To find new and improved ways to address the healthcare challenges facing today’s socio-economic and geographically diverse patients, Rajasimha developed a technology platform to launch an effort to increase diversity in clinical trials. The idea was conceived as part of his efforts to address many of the challenges faced in patient recruitment, including travel logistics, patient education, and data management.
Jeeva eClinical Cloud is a software as a service (SaaS) platform that increases opportunities for socio-economically and geographically diverse patients to participate in clinical trials independent of their location via a modular and flexible bring-your-own-device (BYOD) solution designed to accelerate remote patient recruitment. The data-driven solution is browser-based and does not have to be downloaded, making it accessible to any of the worldwide base of internet users—currently estimated at 3.97 billion, more than half of the globe’s population.(6)
“When built into a clinical trial protocol,” says Dr. Rajasimha, “it can significantly broaden the potential diversity of the study without overburdening its cost. Perhaps as well, regulatory agencies such as the FDA could take a more active role in broadening the diversity of participants in clinical trials.”
1. “Clinical Trials Have Far Too Little Racial and Ethnic Diversity,” Scientific American, September I, 2018, scientificamerican.com/article/clinical-trials-have-far-too-little-racial-and-ethnic-diversity/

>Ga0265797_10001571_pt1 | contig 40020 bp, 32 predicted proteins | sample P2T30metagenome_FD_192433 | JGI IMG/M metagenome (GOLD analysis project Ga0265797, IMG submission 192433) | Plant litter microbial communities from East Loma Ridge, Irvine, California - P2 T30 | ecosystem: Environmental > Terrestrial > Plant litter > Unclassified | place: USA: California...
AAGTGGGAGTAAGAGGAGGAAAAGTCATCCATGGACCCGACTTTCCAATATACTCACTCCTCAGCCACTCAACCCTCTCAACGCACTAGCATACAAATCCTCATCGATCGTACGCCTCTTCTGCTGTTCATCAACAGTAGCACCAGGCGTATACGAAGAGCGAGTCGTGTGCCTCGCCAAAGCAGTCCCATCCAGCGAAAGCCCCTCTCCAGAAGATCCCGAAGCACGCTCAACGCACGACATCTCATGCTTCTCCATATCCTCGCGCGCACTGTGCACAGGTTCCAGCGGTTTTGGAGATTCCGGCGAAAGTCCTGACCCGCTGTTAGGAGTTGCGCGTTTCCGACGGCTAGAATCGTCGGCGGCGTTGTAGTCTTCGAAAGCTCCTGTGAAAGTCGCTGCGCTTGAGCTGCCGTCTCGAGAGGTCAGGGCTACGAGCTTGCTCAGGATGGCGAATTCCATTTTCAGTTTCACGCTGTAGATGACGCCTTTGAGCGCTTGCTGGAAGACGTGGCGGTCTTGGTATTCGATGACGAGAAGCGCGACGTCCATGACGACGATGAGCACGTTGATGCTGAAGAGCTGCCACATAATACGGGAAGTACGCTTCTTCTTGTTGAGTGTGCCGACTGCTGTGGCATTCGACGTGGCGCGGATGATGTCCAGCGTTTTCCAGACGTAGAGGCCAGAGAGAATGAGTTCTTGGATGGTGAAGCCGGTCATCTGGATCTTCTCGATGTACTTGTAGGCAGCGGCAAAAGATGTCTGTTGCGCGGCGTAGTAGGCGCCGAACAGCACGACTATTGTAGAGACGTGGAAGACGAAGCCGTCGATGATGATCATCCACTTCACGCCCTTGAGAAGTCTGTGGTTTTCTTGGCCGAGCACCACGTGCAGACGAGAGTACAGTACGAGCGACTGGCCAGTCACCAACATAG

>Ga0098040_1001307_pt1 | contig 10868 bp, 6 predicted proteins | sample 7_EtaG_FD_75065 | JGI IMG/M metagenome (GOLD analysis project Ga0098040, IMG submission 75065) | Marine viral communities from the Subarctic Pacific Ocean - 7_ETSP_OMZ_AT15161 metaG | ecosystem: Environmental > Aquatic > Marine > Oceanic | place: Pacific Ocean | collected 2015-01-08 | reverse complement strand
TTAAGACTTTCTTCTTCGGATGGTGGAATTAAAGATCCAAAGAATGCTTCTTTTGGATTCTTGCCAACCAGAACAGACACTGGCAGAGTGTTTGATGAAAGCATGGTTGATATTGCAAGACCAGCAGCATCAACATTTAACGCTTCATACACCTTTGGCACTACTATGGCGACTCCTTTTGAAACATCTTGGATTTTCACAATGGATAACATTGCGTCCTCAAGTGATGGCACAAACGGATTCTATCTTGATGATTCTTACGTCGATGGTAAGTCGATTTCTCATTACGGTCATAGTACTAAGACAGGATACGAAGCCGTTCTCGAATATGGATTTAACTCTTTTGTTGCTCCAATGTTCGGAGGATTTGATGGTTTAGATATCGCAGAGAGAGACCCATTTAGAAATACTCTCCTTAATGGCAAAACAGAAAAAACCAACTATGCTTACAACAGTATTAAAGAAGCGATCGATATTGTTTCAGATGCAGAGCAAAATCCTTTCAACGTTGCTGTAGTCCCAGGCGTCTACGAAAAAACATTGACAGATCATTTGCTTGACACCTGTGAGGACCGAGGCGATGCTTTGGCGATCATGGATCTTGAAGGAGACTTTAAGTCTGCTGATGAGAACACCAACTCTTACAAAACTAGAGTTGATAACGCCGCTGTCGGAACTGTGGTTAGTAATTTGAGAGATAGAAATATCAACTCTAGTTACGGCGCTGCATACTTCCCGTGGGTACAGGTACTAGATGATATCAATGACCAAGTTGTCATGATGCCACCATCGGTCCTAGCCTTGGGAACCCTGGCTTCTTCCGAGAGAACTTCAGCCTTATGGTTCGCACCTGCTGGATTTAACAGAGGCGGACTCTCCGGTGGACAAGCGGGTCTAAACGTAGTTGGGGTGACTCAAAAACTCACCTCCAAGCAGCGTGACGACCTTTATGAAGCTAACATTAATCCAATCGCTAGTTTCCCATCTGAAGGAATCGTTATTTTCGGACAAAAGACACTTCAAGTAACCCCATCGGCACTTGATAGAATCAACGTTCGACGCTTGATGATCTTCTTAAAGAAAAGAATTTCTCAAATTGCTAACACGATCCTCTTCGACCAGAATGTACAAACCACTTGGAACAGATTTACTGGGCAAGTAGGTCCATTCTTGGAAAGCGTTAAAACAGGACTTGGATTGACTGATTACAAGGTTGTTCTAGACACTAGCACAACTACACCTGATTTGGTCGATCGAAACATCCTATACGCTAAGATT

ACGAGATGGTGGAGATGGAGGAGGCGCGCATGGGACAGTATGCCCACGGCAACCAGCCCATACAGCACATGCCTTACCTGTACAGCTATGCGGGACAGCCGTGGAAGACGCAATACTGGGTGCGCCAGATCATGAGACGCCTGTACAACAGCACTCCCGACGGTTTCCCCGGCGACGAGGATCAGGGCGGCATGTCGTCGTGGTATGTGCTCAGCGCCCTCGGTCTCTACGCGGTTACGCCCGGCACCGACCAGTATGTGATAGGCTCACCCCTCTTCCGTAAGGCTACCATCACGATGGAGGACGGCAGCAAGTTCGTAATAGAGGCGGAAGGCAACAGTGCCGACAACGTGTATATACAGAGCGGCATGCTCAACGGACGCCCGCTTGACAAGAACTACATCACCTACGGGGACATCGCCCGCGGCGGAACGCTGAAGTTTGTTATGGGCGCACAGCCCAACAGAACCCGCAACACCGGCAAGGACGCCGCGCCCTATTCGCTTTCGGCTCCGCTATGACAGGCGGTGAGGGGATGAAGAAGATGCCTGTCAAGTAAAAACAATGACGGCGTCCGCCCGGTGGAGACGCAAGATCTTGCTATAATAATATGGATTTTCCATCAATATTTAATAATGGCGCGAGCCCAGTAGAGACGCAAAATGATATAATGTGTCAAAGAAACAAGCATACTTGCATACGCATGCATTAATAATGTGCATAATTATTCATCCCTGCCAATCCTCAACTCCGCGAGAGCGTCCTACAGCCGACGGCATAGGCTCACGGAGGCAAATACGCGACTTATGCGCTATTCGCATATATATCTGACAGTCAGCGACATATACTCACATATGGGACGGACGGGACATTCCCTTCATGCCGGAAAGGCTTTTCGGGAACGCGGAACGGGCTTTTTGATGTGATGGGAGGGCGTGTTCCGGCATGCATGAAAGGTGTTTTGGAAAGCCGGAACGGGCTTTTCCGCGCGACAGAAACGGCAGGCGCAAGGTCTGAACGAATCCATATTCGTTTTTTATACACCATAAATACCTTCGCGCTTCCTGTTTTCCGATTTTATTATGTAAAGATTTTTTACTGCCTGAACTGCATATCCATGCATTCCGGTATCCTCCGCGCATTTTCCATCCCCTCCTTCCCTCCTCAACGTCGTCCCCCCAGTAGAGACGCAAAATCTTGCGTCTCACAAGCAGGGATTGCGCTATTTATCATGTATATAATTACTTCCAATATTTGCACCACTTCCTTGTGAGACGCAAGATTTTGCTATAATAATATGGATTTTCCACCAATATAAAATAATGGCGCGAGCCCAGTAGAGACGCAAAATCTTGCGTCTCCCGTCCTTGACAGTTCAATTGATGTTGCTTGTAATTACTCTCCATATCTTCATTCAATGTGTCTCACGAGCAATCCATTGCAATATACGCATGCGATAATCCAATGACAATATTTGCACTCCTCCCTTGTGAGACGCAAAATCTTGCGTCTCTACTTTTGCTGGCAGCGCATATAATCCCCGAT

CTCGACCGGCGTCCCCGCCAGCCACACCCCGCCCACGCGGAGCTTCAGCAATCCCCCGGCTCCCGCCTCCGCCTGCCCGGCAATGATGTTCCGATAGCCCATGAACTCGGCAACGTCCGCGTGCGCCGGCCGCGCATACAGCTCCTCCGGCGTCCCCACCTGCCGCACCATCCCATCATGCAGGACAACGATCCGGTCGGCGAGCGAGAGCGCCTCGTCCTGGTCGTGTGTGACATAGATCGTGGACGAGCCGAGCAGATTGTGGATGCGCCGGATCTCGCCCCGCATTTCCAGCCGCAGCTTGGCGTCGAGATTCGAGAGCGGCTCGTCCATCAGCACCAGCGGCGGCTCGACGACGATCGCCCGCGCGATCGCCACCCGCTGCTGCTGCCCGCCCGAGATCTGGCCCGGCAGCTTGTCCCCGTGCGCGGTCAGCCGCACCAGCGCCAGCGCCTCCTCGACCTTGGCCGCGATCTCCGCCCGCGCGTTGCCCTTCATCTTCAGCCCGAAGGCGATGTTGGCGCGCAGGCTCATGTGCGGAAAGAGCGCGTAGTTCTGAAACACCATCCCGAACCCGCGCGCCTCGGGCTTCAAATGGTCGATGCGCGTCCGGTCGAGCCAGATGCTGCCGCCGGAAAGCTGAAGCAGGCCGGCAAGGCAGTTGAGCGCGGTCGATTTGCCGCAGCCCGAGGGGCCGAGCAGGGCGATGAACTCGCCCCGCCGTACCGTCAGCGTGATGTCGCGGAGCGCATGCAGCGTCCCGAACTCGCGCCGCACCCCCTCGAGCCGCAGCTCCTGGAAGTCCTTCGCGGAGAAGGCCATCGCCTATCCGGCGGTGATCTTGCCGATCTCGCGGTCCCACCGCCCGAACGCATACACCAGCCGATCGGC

2. Chino, Dr. Fumiko; “Minority Participation in Clinical Trials: A Call to Action”; 21 Aug 2019; Astro; astro.org/Blog/August-2019/Minority-Participation-in-Clinical-Trials-A-Call-t
3. Klane, Lindsey. “Improving Clinical Trial Patient Diversity: Can Central Imaging Play a Role?” MUH Life Sciences, June 2021, appliedclinicaltrialsonline.com/view/improving-clinical-trial-patient-diversity-can-central-imaging-play-a-role
4. American Academy of Pediatrics; “Children and COVID-19: State-Level Data Report”; Last updated 12 July 2021; services.aap.org/en/pages/2019-novel-coronavirus-covid-19-infections/children-and-covid-19-state-level-data-report/ | Accessed 15 July 2021
5. “Why We Need To Improve Patient Diversity Amongst Clinical Trial Participants,” MD Group, mdgroup.com/blog/why-we-need-to-improve-diversity-amongst-clinical-trial-participants/
6. “Internet Usage Worldwide—Statistics & Facts,” statista.com/topics/779/mobile-internet/